Cat Stuff … And Sometimes, Dog Stuff


I had a few offline questions about the circle cat beds that Rupert and Moon are using in the last post, but let me preface my response by saying that they are not cat beds.

Moon and Rupert are very large cats. 14 pounds of large cat. Feral kittens that live to adulthood and survive tend to be stocky like a tank with an equally sturdy immune system, so those little dinky (what they call) cat beds just don’t work well for me.

Moon actually prefers to stretch out, so he has a very large, flat, orthopedic dog bed with a removable, washable cover that sits on the floor in front of the patio door so that he can bask in the afternoon sun. He’s 10 years old, and living outside in the damp and cold for most of his life has done a number on his joints. Same with Rupert.

pPETNA-5235610_main_t300x300Both Rupert and Moon are bush-cats, too. Both are 10 or more years old. They don’t climb much and don’t like places higher than the back of the sofa. When Rupert was outside, he’d always be hiding, hunkered down under a bush somewhere out of sight, so we needed something circular that could fit in a corner behind furniture to mimic the places he could sleep and feel safe outside.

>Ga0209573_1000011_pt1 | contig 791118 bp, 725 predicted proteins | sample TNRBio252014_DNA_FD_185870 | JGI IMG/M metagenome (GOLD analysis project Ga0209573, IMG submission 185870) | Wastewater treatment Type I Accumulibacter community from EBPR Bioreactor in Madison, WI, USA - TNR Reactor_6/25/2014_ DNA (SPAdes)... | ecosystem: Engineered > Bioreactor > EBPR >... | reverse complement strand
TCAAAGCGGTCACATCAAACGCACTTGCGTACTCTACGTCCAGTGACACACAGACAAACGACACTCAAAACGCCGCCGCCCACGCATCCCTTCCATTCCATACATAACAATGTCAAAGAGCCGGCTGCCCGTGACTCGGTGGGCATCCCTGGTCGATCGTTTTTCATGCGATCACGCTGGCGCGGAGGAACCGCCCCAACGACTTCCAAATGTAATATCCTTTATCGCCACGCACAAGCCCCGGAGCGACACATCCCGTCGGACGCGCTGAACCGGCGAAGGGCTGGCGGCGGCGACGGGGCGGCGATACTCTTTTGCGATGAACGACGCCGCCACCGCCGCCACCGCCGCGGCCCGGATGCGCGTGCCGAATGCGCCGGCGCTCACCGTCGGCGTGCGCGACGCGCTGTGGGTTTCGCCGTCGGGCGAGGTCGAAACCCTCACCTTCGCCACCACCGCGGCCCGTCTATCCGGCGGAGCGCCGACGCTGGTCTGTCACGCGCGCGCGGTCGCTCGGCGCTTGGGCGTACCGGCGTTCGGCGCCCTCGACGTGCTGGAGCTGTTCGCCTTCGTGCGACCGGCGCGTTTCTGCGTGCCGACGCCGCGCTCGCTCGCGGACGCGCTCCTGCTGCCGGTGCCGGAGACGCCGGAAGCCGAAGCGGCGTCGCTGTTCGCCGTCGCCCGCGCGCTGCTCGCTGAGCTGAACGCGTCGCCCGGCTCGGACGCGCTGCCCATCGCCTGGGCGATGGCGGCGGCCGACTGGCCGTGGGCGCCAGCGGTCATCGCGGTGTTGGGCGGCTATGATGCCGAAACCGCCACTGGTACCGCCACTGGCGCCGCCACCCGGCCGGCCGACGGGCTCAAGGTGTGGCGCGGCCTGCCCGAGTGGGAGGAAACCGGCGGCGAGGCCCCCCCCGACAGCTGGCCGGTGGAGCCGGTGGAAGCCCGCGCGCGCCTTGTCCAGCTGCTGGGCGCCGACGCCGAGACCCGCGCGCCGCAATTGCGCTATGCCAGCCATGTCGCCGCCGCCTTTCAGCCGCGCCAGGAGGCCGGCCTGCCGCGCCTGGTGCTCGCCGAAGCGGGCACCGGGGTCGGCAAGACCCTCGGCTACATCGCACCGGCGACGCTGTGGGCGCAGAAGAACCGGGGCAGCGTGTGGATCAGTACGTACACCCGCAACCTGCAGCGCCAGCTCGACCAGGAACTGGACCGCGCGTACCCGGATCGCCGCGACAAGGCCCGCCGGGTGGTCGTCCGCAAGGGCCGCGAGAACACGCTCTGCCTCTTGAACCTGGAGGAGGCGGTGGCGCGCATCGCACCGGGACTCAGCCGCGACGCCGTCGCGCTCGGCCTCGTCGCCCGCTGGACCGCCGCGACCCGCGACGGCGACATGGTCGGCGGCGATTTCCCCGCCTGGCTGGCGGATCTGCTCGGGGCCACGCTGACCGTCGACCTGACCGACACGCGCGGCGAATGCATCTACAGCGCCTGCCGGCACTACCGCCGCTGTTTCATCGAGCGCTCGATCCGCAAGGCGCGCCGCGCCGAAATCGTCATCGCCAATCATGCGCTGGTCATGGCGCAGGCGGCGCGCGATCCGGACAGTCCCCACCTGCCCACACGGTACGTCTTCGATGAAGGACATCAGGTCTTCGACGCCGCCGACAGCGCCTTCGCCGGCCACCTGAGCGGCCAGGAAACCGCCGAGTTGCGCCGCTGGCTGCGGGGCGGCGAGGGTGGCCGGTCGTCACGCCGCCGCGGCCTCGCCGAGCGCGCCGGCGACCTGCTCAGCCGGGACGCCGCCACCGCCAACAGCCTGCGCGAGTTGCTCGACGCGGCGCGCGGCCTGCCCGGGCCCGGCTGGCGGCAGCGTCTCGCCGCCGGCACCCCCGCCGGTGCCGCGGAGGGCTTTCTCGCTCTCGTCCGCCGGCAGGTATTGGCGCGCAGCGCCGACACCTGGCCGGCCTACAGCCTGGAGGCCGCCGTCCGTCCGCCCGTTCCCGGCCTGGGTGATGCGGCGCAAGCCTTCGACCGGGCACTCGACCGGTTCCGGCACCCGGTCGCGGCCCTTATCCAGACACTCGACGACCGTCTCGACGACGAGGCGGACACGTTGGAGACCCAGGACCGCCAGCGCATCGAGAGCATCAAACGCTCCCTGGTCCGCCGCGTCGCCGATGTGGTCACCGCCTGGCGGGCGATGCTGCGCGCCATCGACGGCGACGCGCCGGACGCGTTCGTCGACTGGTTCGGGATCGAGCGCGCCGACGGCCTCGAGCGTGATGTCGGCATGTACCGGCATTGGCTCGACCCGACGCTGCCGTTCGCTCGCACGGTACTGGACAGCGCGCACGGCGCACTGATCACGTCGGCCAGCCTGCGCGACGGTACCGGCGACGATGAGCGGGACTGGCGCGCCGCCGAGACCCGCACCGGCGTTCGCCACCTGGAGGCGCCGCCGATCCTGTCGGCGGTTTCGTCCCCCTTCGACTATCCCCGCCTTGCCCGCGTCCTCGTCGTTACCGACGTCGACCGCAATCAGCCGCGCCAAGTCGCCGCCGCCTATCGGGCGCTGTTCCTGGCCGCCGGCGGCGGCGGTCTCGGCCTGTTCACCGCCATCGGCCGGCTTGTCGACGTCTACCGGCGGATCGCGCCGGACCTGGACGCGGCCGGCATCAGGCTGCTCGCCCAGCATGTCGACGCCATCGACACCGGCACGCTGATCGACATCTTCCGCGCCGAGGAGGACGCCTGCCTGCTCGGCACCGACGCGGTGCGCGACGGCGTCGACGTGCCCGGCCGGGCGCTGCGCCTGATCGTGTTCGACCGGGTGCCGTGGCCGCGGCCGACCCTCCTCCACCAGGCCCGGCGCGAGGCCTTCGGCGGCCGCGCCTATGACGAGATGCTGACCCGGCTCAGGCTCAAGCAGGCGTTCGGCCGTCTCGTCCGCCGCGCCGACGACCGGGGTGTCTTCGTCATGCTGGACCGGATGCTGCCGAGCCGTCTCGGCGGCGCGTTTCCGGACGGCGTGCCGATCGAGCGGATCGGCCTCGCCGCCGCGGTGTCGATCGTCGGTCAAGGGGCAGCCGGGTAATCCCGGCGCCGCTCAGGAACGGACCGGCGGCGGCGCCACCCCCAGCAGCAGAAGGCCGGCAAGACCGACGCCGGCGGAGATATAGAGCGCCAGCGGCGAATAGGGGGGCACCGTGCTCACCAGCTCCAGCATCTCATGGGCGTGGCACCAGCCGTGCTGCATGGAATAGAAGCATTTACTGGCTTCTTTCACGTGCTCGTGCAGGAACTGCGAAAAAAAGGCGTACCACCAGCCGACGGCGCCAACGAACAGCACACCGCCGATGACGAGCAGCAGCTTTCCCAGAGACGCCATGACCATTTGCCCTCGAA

We found these on sale at Petsmart. Bret Michaels dog beds or something. Yes, the 80s  rocker guy. Everyone wants in on the pet game, I suppose. We bought them because, one: they were on sale; two: they would fit in the washing machine; 3: they were big enough to accommodate Rupert; and 4: they looked quite plush. Although the word “plush” is misleading here, as it is often in pet bedding.


We were disappointed after the first washing.

The word “plush” only applies to the outer circle of the bed, which is very firm and filled with lots of nice foam and batting; however, the bottom of the bed has barely any filler at all, so if you have hard floors, your pet is basically sleeping on said cold, hard floor. This is not good for animals with aging joints. That nobody bothered to think about how the animal’s body comes in contact with a bed before designing such a thing is pure laziness. And, of course, since they were used, hairy, and washed, we could not return them.

If you are currently presented with such a dilemma, we fixed the problem with toddler pillows. Yup, I said Toddler. They are small pillows made for children, and they come in a variety of sizes so you can find one that will fit inside the bed quite snugly. After we did that, Rupert was able to sleep better, and that, we think, helped him relax a little more. Achy joints make for grouchy cats … and grouchy people too.

We got our toddler pillows at Amazon. They measured 13×18 inches, and I made some removable covers for them so we could wash the hair out easier.

So I guess the moral of the story is: get a good quality pet bed, with orthopedic foam, and a cover that can be removed for washing. They cost more, but you won’t need to buy another bed for a while. We got Moon’s bed at In The Company of Dogs. They have lots of different styles and they are really great quality. The one we purchased was a feather-top orthopedic bed, and it was eco-friendly as well.


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